After almost 25 years as the City of Santa Barbara’s Community Development Director and a City Planner, Dave Davis now brings his expertise to the Community Environmental Council (CEC), where he serves as CEO/Executive Director.
Leslie Dinaberg: Did you ever think you would end up working for the CEC after retirement?
Dave Davis: The simple answer is no … but it’s great. It was taking all the things I had
learned for 30 years and applying them from a community standpoint of being an
advocate for positive change. … It was liberating for me to really focus on what
needs to be done.
LD: It sounds like a very unique opportunity.
DD: It really was. So did I ever envision it, no. But boy it slapped me upside the
head and there was no denying that yeah, I want to do this. I want to put my
effort behind it.
LD: That’s terrific. What are some of your priority programs?
DD: Starting the energy program … to create a blueprint for Santa Barbara
County. We found a nice little jingle, “Fossil free by ’33.”
… We basically set the priorities. They are really simple. Within in this region
focus on energy efficiency, personal energy efficiency and building energy
efficiency, secondly transportation efficiency, and that includes everything from
hybrid cars to mass transit and so forth, alternative fuels, building as many
literally, renewable projects within the region as possible.
LD: What do you mean by that?
DD: Wind, solar, wave. What this blueprint does is it actually inventories the
potential for any of those categories here in Santa Barbara. When you look at the
state of California and …the amount of land that you can actually do major wind
projects boils down to a very, very small area, two or three spots, and we happen
to be one of them. In and around the Lompoc Point Conception area, and
offshore outside of the islands, there is a significant potential for wind
development over the years that could supply major amounts of energy-not just
for Santa Barbara, much more than we would ever use-that we would be
supporting the energy use of Southern California.
… The big solar projects for us are inland, Cuyama Valley those areas out there,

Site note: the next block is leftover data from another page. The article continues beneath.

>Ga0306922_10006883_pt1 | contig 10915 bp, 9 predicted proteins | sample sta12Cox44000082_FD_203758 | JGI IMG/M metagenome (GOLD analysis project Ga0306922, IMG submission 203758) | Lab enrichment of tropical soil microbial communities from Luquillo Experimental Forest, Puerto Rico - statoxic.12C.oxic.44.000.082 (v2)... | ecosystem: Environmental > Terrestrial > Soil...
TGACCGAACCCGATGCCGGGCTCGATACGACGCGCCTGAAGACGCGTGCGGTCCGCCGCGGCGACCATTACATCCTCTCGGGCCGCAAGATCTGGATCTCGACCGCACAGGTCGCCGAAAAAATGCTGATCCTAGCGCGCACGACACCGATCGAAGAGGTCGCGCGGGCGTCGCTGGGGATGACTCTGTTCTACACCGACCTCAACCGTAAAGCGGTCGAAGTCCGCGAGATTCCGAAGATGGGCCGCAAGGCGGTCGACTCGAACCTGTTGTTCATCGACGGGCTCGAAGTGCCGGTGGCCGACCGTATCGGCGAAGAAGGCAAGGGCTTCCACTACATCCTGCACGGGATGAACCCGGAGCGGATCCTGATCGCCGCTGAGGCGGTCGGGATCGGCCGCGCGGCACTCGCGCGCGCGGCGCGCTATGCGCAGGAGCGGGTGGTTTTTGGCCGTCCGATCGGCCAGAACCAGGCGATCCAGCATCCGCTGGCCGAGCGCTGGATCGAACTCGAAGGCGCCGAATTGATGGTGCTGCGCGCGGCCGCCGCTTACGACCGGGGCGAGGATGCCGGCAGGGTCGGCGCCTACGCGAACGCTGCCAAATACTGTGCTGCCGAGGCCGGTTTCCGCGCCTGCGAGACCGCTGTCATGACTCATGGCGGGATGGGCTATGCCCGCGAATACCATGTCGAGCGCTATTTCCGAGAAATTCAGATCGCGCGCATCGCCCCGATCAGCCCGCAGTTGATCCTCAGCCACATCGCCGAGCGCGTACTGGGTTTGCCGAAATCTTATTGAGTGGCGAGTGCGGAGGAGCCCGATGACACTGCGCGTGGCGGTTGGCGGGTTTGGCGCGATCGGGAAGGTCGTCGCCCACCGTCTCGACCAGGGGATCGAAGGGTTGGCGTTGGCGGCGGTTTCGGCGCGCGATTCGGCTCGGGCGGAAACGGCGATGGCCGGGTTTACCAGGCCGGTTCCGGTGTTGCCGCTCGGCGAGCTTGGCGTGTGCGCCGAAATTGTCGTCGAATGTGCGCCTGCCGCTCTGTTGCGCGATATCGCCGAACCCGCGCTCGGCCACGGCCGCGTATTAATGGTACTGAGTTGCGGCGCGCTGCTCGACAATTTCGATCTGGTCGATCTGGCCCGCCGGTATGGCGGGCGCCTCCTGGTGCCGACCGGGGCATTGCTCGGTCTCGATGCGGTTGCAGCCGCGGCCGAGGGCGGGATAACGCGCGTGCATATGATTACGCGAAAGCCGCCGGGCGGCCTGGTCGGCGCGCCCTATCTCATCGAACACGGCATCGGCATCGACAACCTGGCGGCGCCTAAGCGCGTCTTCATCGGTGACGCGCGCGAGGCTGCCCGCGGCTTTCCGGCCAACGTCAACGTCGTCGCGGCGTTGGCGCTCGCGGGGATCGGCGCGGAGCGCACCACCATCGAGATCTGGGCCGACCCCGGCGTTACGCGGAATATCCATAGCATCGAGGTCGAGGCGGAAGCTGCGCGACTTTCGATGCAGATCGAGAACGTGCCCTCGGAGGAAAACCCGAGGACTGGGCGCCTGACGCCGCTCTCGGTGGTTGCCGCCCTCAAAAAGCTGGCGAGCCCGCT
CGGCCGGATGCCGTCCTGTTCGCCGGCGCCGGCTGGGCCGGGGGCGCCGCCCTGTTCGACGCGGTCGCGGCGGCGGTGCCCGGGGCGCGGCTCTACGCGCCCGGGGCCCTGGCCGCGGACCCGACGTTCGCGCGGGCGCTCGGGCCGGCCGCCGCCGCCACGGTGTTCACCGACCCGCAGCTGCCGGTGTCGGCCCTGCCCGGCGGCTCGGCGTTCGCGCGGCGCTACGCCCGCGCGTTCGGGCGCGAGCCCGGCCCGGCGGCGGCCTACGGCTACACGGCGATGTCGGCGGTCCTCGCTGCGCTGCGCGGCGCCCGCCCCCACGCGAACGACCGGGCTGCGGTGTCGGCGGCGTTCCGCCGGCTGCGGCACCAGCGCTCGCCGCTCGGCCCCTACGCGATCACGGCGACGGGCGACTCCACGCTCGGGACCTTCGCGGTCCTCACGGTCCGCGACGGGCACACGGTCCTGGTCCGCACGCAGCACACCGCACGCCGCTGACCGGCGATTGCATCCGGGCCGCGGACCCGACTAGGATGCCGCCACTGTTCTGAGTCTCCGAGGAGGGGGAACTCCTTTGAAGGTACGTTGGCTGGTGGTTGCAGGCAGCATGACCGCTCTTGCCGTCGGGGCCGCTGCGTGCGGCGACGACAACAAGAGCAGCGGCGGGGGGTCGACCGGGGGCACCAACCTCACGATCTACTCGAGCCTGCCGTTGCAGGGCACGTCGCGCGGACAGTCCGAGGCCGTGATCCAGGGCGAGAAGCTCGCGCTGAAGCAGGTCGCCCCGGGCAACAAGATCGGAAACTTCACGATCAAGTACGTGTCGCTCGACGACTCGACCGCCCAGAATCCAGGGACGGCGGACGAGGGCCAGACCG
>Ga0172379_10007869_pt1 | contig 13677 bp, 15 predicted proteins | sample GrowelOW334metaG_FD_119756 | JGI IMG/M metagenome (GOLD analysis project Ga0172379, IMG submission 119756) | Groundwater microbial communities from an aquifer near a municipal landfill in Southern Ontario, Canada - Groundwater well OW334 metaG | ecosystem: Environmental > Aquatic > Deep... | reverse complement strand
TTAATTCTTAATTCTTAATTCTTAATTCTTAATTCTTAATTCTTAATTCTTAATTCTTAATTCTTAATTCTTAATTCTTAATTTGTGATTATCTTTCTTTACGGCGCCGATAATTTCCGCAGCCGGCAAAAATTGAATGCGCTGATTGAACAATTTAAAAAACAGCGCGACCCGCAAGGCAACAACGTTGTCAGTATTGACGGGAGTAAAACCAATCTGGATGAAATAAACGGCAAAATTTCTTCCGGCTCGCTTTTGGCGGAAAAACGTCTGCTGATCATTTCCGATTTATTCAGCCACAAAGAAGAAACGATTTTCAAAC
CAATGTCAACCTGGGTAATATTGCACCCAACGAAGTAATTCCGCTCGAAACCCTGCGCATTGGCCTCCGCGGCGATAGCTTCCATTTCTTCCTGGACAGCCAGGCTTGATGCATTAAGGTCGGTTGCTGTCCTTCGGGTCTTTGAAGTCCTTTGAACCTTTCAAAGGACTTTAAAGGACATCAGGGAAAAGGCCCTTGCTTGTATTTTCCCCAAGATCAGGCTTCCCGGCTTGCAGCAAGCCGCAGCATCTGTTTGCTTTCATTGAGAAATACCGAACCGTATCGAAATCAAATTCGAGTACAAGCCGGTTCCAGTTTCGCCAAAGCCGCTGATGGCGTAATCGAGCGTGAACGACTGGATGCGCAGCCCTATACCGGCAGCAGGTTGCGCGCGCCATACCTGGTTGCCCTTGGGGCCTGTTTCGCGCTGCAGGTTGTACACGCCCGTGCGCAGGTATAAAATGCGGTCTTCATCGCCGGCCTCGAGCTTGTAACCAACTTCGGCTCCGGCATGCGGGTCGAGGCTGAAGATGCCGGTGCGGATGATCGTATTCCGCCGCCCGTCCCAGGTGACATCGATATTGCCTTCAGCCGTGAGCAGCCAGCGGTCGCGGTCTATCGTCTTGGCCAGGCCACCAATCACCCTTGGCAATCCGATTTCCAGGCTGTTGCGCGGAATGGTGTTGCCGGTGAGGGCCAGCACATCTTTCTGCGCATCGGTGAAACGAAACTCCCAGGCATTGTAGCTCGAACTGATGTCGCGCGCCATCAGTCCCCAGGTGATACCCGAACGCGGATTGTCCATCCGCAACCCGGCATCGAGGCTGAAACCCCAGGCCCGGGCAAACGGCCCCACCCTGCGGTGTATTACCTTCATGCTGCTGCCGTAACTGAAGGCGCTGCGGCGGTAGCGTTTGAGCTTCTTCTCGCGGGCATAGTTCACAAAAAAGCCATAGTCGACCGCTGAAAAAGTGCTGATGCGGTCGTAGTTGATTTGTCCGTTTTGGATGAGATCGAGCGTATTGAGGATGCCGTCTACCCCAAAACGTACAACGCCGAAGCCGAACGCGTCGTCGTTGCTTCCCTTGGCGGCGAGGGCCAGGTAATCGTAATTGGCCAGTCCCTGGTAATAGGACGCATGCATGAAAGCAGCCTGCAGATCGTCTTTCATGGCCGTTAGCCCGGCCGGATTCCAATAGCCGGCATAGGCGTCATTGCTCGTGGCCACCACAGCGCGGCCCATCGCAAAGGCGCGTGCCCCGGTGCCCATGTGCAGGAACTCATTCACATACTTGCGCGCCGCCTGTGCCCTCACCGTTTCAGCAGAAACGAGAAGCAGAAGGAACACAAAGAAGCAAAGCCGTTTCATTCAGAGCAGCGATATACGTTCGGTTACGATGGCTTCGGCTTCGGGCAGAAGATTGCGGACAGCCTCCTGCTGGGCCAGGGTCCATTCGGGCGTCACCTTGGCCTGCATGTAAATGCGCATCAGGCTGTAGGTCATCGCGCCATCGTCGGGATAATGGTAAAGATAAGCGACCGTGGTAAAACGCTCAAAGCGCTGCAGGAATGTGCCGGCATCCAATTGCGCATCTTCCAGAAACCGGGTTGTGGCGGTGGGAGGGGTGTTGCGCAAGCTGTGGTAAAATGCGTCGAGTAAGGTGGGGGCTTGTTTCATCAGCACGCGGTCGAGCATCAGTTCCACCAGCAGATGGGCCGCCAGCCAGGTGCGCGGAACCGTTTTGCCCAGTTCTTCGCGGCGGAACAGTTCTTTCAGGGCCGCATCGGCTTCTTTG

that’s where the potential is. But there is on top of essentially almost every
significant rooftop the opportunity to do major solar distributing to the community.
… Financing is just so expensive, so one of the things we’re working on …
there’s been recent legislation which allows cities and counties to float low
interest revenue bonds which are then paid off by people who want the solar on
their houses and their payments go onto their property taxes over 30 years.
… Lastly when it comes to renewables there, is potential within the region for
wave energy. This is really new technology, … but again when you get off of
Point Conception area, the wave frequency, wave height, again we have a
resource potential there which outstrips our usage here.
LD: So you’re got this blueprint and you’ve got these plans …
DD: … so the last thing here is to move this out into the community and public
policy. … We formed a coalition with the architects, the American Institute of
Architects, the AIA; the Santa Barbara Contractors Association, the Sustainability
Project and Built Green Santa Barbara, and we went to the city and challenged
them to work with us to develop the most energy efficient ordinance in California,
if not the country, and we did. And adopted it. And it’s been in effect and we’re
going to the county in the very term to move that policy also out into the
LD: In the county, because of the fires, there’s a lot more building going on now
than we would have ever thought.
DD: Now let’s go into another example. So the fire happened and we were all
affected in one way or another, emotionally if not physically. …Again, we pulled
together our same coalition …We held a community forum up at Montecito
Covenant Church and we had 250 people.
Our coalition, led by us, went to the city and the county and said we want to
develop a plan not just to fast track these guys, but to basically put them on a
whole other process that they avoid the pitfalls of rebuilding. So we worked …